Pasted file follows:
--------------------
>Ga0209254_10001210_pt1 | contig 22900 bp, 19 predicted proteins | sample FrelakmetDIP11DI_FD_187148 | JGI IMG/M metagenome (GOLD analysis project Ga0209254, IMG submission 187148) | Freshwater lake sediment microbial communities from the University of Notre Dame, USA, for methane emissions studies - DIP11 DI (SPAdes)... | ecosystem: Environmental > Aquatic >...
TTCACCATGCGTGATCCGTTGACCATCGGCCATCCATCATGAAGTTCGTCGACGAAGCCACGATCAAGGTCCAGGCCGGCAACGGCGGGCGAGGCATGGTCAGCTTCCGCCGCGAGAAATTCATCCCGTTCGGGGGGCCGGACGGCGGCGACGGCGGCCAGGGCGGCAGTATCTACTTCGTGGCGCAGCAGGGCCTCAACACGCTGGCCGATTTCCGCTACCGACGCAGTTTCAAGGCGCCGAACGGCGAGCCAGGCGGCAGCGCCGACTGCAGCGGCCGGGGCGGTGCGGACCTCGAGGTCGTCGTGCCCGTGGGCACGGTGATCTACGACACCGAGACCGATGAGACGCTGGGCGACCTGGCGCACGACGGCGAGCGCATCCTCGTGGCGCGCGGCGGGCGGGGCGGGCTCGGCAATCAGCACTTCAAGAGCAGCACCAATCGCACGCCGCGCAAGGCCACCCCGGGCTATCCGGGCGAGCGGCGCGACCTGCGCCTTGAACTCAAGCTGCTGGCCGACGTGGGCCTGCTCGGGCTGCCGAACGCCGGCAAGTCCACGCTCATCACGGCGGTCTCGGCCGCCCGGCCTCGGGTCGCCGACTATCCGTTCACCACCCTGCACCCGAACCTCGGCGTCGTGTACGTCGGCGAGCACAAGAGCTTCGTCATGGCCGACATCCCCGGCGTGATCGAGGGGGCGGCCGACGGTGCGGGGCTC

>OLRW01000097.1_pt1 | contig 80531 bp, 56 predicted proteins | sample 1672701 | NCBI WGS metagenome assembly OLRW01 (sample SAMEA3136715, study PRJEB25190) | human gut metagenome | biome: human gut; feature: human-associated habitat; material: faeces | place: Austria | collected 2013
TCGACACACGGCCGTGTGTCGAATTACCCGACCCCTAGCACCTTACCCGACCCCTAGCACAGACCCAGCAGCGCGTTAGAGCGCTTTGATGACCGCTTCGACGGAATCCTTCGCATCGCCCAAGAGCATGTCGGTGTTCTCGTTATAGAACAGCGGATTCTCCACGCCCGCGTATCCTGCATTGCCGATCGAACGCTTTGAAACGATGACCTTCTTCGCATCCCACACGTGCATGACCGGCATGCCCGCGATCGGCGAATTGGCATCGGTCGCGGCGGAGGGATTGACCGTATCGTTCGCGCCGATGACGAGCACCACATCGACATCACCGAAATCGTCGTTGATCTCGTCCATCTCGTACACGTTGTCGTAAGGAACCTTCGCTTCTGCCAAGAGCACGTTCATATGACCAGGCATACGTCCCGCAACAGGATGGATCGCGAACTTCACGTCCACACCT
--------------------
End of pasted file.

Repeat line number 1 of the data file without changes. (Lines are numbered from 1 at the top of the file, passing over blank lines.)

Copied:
>Ga0209254_10001210_pt1 | contig 22900 bp, 19 predicted proteins | sample FrelakmetDIP11DI_FD_187148 | JGI IMG/M metagenome (GOLD analysis project Ga0209254, IMG submission 187148) | Freshwater lake sediment microbial communities from the University of Notre Dame, USA, for methane emissions studies - DIP11 DI (SPAdes)... | ecosystem: Environmental > Aquatic >...